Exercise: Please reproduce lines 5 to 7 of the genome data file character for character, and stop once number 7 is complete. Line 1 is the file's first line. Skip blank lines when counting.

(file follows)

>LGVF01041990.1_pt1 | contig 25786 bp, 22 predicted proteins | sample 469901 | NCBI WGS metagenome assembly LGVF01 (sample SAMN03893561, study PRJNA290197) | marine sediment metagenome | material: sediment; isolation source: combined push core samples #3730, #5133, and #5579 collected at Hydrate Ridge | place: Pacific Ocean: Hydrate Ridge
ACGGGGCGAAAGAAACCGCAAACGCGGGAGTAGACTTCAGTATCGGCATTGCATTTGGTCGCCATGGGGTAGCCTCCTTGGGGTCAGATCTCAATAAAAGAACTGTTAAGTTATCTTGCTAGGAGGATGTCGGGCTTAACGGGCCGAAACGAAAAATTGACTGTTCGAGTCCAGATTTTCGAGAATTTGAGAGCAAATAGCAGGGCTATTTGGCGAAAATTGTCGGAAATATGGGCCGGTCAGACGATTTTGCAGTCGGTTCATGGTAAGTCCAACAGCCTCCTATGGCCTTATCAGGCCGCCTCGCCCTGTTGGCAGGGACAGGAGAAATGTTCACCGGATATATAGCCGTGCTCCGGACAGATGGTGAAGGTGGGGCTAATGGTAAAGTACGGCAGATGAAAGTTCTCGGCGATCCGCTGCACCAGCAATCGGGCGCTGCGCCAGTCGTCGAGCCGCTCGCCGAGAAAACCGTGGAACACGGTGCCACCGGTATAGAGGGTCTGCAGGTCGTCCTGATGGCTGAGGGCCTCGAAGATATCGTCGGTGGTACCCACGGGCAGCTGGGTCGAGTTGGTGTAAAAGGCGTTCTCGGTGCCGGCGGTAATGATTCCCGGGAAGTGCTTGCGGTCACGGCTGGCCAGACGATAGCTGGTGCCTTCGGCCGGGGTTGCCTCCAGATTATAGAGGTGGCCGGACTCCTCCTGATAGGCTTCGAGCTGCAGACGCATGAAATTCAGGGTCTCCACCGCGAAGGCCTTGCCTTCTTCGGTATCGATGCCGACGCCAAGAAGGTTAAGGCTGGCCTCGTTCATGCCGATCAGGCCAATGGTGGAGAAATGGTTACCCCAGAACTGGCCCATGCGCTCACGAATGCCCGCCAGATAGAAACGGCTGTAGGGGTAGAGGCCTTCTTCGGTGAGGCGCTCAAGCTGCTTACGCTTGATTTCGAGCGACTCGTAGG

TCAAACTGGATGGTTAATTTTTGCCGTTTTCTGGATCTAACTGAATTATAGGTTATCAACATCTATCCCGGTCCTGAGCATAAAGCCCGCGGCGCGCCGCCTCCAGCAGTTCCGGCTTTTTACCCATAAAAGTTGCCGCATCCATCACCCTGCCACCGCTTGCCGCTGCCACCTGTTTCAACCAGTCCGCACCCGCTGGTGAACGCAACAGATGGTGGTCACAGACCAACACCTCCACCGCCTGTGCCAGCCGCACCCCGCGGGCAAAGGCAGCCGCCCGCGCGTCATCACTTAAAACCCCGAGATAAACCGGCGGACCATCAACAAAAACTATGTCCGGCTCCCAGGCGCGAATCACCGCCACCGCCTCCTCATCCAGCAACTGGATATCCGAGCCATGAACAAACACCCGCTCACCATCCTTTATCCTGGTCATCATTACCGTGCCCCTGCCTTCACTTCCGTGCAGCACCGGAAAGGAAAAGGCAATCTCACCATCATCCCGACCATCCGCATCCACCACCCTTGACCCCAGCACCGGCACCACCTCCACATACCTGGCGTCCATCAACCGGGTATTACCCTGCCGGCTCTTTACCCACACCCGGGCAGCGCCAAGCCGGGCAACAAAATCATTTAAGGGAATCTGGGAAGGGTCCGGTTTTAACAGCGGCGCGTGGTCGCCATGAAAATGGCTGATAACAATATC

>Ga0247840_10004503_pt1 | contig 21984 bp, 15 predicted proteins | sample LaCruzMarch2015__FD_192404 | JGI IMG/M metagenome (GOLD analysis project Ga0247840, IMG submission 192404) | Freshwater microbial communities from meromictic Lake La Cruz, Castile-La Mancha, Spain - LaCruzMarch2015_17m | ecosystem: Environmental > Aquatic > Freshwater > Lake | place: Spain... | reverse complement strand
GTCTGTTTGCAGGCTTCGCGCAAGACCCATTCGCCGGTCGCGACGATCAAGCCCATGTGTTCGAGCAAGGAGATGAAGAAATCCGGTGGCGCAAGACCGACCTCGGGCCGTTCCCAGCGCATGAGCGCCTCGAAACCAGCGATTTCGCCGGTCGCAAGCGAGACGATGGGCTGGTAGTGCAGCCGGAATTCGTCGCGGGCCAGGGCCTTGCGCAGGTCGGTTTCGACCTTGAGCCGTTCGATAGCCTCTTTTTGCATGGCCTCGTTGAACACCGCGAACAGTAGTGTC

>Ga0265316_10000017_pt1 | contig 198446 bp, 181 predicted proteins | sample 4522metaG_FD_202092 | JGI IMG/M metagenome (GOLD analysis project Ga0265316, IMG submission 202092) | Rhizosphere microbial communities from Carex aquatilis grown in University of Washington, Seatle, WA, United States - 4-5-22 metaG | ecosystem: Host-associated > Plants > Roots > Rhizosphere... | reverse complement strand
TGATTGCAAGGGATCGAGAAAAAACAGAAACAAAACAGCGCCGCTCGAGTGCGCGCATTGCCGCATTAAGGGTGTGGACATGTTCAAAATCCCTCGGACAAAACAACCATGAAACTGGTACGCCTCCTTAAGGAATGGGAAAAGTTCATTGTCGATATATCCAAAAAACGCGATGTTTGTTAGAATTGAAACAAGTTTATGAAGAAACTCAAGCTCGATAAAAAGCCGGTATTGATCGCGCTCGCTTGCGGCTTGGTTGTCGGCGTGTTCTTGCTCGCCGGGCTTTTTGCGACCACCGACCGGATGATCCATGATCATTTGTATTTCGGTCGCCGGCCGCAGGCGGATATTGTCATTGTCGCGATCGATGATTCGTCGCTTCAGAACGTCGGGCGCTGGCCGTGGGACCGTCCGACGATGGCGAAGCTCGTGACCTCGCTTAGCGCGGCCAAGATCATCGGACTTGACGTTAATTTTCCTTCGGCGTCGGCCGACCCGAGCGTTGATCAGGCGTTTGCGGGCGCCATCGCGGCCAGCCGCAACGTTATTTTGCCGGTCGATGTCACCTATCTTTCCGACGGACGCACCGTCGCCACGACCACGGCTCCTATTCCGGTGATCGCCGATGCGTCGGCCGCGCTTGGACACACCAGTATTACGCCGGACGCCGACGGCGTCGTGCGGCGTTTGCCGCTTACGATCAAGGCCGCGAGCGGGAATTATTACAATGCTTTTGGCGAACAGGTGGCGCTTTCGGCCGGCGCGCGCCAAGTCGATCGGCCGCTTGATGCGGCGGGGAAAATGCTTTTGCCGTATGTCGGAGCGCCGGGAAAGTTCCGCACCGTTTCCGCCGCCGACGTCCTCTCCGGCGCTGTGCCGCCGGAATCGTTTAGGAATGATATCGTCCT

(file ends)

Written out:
GTCTGTTTGCAGGCTTCGCGCAAGACCCATTCGCCGGTCGCGACGATCAAGCCCATGTGTTCGAGCAAGGAGATGAAGAAATCCGGTGGCGCAAGACCGACCTCGGGCCGTTCCCAGCGCATGAGCGCCTCGAAACCAGCGATTTCGCCGGTCGCAAGCGAGACGATGGGCTGGTAGTGCAGCCGGAATTCGTCGCGGGCCAGGGCCTTGCGCAGGTCGGTTTCGACCTTGAGCCGTTCGATAGCCTCTTTTTGCATGGCCTCGTTGAACACCGCGAACAGTAGTGTC

>Ga0265316_10000017_pt1 | contig 198446 bp, 181 predicted proteins | sample 4522metaG_FD_202092 | JGI IMG/M metagenome (GOLD analysis project Ga0265316, IMG submission 202092) | Rhizosphere microbial communities from Carex aquatilis grown in University of Washington, Seatle, WA, United States - 4-5-22 metaG | ecosystem: Host-associated > Plants > Roots > Rhizosphere... | reverse complement strand
TGATTGCAAGGGATCGAGAAAAAACAGAAACAAAACAGCGCCGCTCGAGTGCGCGCATTGCCGCATTAAGGGTGTGGACATGTTCAAAATCCCTCGGACAAAACAACCATGAAACTGGTACGCCTCCTTAAGGAATGGGAAAAGTTCATTGTCGATATATCCAAAAAACGCGATGTTTGTTAGAATTGAAACAAGTTTATGAAGAAACTCAAGCTCGATAAAAAGCCGGTATTGATCGCGCTCGCTTGCGGCTTGGTTGTCGGCGTGTTCTTGCTCGCCGGGCTTTTTGCGACCACCGACCGGATGATCCATGATCATTTGTATTTCGGTCGCCGGCCGCAGGCGGATATTGTCATTGTCGCGATCGATGATTCGTCGCTTCAGAACGTCGGGCGCTGGCCGTGGGACCGTCCGACGATGGCGAAGCTCGTGACCTCGCTTAGCGCGGCCAAGATCATCGGACTTGACGTTAATTTTCCTTCGGCGTCGGCCGACCCGAGCGTTGATCAGGCGTTTGCGGGCGCCATCGCGGCCAGCCGCAACGTTATTTTGCCGGTCGATGTCACCTATCTTTCCGACGGACGCACCGTCGCCACGACCACGGCTCCTATTCCGGTGATCGCCGATGCGTCGGCCGCGCTTGGACACACCAGTATTACGCCGGACGCCGACGGCGTCGTGCGGCGTTTGCCGCTTACGATCAAGGCCGCGAGCGGGAATTATTACAATGCTTTTGGCGAACAGGTGGCGCTTTCGGCCGGCGCGCGCCAAGTCGATCGGCCGCTTGATGCGGCGGGGAAAATGCTTTTGCCGTATGTCGGAGCGCCGGGAAAGTTCCGCACCGTTTCCGCCGCCGACGTCCTCTCCGGCGCTGTGCCGCCGGAATCGTTTAGGAATGATATCGTCCT